Q: What is your favorite tubie product?

A: GRIP-LOCS! These are incredibly useful for taping down my tubing so it doesn’t tug at my stoma if I get it caught.

Q: What’s your top tubie trick you’d like to share? 

A: Any backpack can be used to carry feeds! Just use a tubie clip to attach the feed bag to the seam of the backpack and you can convert anything!

Q: What does your feeding tube mean to you?

A: In a word; freedom. It gives me a second chance at life, every day. Today, I got to go hang out on the roof of a building and listen to my favorite country music as I watched the sun set. This tube gave me that, and it means everything.

I was so excited to hear these beautiful answers! It makes my heart sing to hear that Ally’s life is so much more full with her feeding tube along for the ride!

Next up, Breanne! You can find her on Instagram @breanne_dalton!6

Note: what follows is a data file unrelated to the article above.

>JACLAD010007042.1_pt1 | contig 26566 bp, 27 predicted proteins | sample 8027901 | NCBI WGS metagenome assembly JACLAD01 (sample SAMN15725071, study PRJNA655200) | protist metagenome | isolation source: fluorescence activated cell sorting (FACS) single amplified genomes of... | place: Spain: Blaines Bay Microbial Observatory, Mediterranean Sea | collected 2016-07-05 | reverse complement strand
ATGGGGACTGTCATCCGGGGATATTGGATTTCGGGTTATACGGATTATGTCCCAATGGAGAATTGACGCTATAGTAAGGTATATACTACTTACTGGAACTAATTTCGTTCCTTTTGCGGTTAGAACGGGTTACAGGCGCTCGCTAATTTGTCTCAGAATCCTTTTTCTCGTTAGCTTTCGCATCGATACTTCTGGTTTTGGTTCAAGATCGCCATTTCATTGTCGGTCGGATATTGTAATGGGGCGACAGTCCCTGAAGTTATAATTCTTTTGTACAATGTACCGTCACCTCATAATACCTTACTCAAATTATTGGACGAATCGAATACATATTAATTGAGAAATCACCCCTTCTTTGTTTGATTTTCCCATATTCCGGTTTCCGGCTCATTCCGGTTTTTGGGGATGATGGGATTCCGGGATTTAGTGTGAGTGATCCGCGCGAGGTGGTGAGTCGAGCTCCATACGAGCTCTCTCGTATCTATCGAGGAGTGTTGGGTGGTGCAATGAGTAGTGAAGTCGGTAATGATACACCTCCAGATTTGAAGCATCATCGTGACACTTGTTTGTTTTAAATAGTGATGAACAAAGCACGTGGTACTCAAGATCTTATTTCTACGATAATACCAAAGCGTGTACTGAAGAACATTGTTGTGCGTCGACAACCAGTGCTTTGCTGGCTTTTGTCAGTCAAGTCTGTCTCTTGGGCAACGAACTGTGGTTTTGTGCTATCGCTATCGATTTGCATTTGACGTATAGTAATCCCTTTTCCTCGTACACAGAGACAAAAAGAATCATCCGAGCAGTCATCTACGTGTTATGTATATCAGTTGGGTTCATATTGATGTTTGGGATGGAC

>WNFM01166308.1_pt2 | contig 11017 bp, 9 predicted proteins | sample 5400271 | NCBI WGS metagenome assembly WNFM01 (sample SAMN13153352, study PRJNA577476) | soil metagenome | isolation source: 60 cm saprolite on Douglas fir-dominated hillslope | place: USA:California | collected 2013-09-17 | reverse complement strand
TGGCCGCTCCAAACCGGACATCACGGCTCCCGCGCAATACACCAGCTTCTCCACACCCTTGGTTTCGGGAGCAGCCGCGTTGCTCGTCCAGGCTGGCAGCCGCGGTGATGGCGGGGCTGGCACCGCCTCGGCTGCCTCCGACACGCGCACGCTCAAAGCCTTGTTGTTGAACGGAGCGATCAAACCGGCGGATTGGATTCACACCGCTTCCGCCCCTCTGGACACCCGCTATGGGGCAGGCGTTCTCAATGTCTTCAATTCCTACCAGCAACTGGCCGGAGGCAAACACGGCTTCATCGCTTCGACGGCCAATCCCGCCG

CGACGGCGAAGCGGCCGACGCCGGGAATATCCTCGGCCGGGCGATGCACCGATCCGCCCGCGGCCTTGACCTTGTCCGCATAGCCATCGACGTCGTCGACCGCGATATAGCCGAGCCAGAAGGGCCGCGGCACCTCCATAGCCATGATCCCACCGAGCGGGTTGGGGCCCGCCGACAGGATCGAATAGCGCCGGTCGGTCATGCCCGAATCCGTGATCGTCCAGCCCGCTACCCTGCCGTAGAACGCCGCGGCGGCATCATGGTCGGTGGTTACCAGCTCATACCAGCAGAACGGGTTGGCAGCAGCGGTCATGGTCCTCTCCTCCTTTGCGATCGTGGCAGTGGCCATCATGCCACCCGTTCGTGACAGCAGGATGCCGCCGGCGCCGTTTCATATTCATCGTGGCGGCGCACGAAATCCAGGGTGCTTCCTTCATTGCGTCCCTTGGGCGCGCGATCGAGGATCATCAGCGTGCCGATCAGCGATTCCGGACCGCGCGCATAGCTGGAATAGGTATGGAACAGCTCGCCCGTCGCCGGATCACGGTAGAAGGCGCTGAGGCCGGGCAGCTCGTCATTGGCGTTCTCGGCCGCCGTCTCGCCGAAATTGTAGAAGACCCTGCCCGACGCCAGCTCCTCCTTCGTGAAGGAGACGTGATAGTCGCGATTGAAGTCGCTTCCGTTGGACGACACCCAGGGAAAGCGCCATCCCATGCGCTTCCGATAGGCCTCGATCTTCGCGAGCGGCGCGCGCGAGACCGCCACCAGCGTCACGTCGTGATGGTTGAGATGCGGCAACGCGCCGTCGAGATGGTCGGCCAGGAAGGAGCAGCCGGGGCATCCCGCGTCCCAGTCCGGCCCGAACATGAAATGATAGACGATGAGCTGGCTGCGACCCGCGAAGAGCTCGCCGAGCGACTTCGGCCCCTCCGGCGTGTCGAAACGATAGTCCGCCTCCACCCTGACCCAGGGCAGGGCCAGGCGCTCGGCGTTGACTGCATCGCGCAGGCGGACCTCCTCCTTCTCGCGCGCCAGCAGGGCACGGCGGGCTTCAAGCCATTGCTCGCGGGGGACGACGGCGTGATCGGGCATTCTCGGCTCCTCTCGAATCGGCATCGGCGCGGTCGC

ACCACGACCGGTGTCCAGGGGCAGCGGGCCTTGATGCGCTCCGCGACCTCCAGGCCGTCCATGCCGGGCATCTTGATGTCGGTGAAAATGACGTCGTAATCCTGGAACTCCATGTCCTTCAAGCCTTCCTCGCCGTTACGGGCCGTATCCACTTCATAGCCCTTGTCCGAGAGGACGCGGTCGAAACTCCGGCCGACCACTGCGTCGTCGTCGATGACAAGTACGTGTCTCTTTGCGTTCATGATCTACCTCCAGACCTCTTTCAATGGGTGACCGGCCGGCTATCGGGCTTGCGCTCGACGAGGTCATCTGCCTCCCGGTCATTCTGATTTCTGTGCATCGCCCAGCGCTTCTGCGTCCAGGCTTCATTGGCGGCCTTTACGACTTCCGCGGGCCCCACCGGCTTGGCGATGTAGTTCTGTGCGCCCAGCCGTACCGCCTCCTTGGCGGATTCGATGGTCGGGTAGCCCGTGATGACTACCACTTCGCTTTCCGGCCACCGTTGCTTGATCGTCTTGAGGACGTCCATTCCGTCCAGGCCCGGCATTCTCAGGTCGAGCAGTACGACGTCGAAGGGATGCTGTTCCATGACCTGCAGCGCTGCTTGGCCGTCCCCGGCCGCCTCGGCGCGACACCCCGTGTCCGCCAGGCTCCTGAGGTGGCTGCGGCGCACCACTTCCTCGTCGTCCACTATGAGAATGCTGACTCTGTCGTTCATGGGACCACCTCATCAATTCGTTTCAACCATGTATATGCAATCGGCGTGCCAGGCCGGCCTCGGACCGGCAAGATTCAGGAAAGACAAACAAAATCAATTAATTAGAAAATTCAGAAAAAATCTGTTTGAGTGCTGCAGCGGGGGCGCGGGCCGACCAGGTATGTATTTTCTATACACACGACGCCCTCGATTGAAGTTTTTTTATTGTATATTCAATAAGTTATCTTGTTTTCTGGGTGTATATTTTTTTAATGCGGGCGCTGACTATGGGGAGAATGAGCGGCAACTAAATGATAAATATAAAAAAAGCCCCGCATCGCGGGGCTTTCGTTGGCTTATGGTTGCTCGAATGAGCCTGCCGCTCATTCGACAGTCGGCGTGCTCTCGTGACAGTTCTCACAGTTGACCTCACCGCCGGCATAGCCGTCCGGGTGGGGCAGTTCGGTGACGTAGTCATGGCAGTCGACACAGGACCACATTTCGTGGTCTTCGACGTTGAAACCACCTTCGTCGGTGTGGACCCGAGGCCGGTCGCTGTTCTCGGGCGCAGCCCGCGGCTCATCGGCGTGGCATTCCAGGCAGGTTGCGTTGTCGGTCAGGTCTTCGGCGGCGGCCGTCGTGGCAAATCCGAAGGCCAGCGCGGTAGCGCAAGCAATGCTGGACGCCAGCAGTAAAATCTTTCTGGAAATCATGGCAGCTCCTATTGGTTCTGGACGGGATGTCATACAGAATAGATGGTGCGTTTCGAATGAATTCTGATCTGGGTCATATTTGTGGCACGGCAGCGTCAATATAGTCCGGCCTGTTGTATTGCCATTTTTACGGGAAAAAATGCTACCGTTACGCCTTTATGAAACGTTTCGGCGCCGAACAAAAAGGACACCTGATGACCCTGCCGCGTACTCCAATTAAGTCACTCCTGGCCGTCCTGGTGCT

Intro: The diagnosis that led me to a feeding tube was the diagnosis of gastroparesis as well as intestinal dysmotility. When my journey began, we tried everything to keep me at a stable weight and reduce my refractory nausea and vomiting and failed miserably. I had no energy to do any of the basic, life sustaining functions, which left me virtually bed bound for a year as my body waged a war against itself, and I lost almost half of my body weight. My labs kept returning with results that were continually worsening, and I was getting increasingly frustrated and upset by my worsening state of health. My gastroenterologist and I set a specific weight that if I dropped below, I would need a feeding tube. Since my vomiting was so severe, a nasojejunal tube was not a viable option by my gastroenterologist, and because of that, a surgical J tube would be needed. I have a j tube that was placed first initially in May of 2018; the tube I had to begin was a red catheter stitched to hold the tube in place. Since my body hated the stitches, we switched the tube to one that uses a balloon to hold it in place, which is much more comfortable! In November of 2018, I had my G tube placed, and it was an incredibly easy surgery with me going home the same day. I use my J tube for both my feeds and my medications while I use my G tube to vent and drain; both tubes have improved my quality of life tremendously!